Becoming Othello: A Black Girl’s Journey
Debra Ann Byrd Solos at Shakespeare & Company
By: Sarah Sutro - Jul 19, 2021
Becoming Othello: A Black Girl’s Journey
Shakespeare & Co., Lenox, MA
Written and Performed by Debra Ann Byrd
Directed by Tina Packer
July 16-25 in The Roman Garden Theater
The stunning matinee production of the monologue Becoming Othello: a Black Girl’s Journey at Shakespeare &Co. this July is set outside in the Roman Garden Theater. On a broiling hot summer day the air rippled with energy as the tall, imposing actor who wrote and conceived of the play, the award-winning Debra Ann Byrd, opened with a chaotic scene at a difficult time of her life, when options seemed blocked and things were not working out for her personally or professionally.
At her wits’s end, she calls out for help and receives if from song (she has a vibrant, ecstatic range), a disembodied god-like voice, and from launching into a speech from Shakespeare’s play Othello. As if to explain her circumstances, she takes the audience on a spellbinding trip through the layers of her childhood in Spanish Harlem, her education, background and eventual entrance into theater. She dynamically twists tragic experiences again and again into gripping theater, song and recitation.
Her early years are poignantly expressed through enthusiastic bouncy child energy, where, shedding her family’s sorrows she sparkles to life on the street with her best friends. She enters the body of each age she describes, making us believe she is that child, that young bereft woman. But later, anything that can befall a vulnerable black woman/child happens to her. A broken family, a boyfriend who leaves her pregnant yet vows to kill her if she has an abortion; raising a child with a chronic, potentially fatal disease; a trusted older man who turns out to be little better than a pimp.
During the play, liberally interspersed with Shakespearean dialogue, and also humor, one starts to wonder, why Othello? Then Byrd leads us through college years with mentors who helped and believed in her, and others who did not, telling her, for instance, that she should forget Shakespeare. In a later marriage to a pastor, she falls in love with the music of the King James Bible, and studies to be a pastor herself. In her free time she acts, and sings, but without any pretension of becoming professional. Ultimately she falls in love with Shakespeare and theater.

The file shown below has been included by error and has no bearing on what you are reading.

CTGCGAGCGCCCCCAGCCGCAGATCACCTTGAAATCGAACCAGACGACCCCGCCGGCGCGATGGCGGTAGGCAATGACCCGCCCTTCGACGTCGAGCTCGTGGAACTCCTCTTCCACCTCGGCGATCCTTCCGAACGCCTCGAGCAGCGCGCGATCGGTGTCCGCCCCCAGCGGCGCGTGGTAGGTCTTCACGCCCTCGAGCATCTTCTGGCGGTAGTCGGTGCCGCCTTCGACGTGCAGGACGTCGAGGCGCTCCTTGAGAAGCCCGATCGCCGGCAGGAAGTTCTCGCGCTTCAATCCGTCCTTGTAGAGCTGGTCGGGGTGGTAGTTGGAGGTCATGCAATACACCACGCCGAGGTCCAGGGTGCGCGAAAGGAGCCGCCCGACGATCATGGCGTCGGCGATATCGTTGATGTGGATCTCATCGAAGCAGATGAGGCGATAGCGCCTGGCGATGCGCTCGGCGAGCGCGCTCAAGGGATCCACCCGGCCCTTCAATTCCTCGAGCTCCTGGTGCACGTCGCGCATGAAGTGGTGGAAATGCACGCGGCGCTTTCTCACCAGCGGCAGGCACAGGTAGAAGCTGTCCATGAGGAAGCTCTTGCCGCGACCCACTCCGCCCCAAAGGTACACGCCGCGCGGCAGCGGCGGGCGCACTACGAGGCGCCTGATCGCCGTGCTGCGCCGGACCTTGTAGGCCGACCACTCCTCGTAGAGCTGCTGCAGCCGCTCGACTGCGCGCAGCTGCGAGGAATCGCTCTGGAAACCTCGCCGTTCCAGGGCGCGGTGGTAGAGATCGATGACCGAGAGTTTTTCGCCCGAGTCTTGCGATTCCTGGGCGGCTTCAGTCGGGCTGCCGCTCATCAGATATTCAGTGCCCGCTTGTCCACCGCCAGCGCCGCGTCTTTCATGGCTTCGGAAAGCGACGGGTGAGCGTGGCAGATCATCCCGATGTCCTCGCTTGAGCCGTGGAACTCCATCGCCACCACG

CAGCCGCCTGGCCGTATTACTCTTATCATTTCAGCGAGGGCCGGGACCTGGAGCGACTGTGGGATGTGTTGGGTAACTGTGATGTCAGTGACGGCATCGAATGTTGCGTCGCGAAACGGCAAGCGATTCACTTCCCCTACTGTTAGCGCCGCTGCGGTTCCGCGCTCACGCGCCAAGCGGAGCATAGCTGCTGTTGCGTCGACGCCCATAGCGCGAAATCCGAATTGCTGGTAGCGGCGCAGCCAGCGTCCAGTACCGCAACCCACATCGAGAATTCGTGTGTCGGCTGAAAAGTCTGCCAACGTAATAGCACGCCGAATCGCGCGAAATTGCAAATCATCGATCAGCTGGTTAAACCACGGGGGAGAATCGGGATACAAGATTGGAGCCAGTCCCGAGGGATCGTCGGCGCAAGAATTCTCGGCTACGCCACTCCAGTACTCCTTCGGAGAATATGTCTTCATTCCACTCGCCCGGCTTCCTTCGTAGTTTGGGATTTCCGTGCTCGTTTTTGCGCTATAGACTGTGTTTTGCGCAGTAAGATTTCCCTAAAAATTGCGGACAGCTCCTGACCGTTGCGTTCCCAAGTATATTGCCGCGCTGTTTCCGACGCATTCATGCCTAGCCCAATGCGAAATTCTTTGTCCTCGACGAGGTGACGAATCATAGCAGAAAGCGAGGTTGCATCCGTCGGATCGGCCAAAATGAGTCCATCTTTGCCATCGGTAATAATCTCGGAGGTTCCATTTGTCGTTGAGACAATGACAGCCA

To counter the lack of roles and opportunities for women, young people and people of color, she founds the Harlem Shakespeare Festival and her own production company, Take Wing and Soar. Countering the hard life played her early on, she rises up to become a well known Shakespearean actor, while running the Festival and company.
Meanwhile the weather, spiraling heat and dark rumblings of distant thunder forced the last half hour of the production inside. Byrd miraculously adapted to the change, just as she is transforming into Othello in the play, a role she once insisted on taking in a Harlem festival. During an on-stage costume change through which she narrates her present life, Byrd becomes Othello down to her black leggings, white tunic and expansive black velvet cape. The inclusion of Othello’s speech, (a black Moorish general beset with betrayal and despair, one of Shakespeare’s few powerful black characters) becomes more and more relevant – and sonorous. As he says, “I have made my way through more impediments/ Than twenty times your stop…Who can control his fate?” (Shakespeare, Othello, Act V, Sc ii)
Bryd’s persona grows larger and more powerful with each word she speaks, as she passionately shares the purposes of theater and art with the audience, imploring all of us to share the truth of our lives and see the necessity of blurring lines between genres, genders and cultures – working together, finally, to save our shared life on earth. To survive, she seems to be saying, requires nothing less of us. All the raw pain of life can be transmuted through art and sharing, and that energy must make our new world. The effect of this commanding androgynous Othello and the clear emotion with which Byrd delivers her final lines underscore how weaving the elements of her own life with the arch-drama of Shakespeare is a way of saying: I am that powerful black persona.
Tina Parker, who directed Byrd in Becoming Othello, introduced the show and sat in the audience. One could feel her direct and passionate engagement with the material and with Byrd.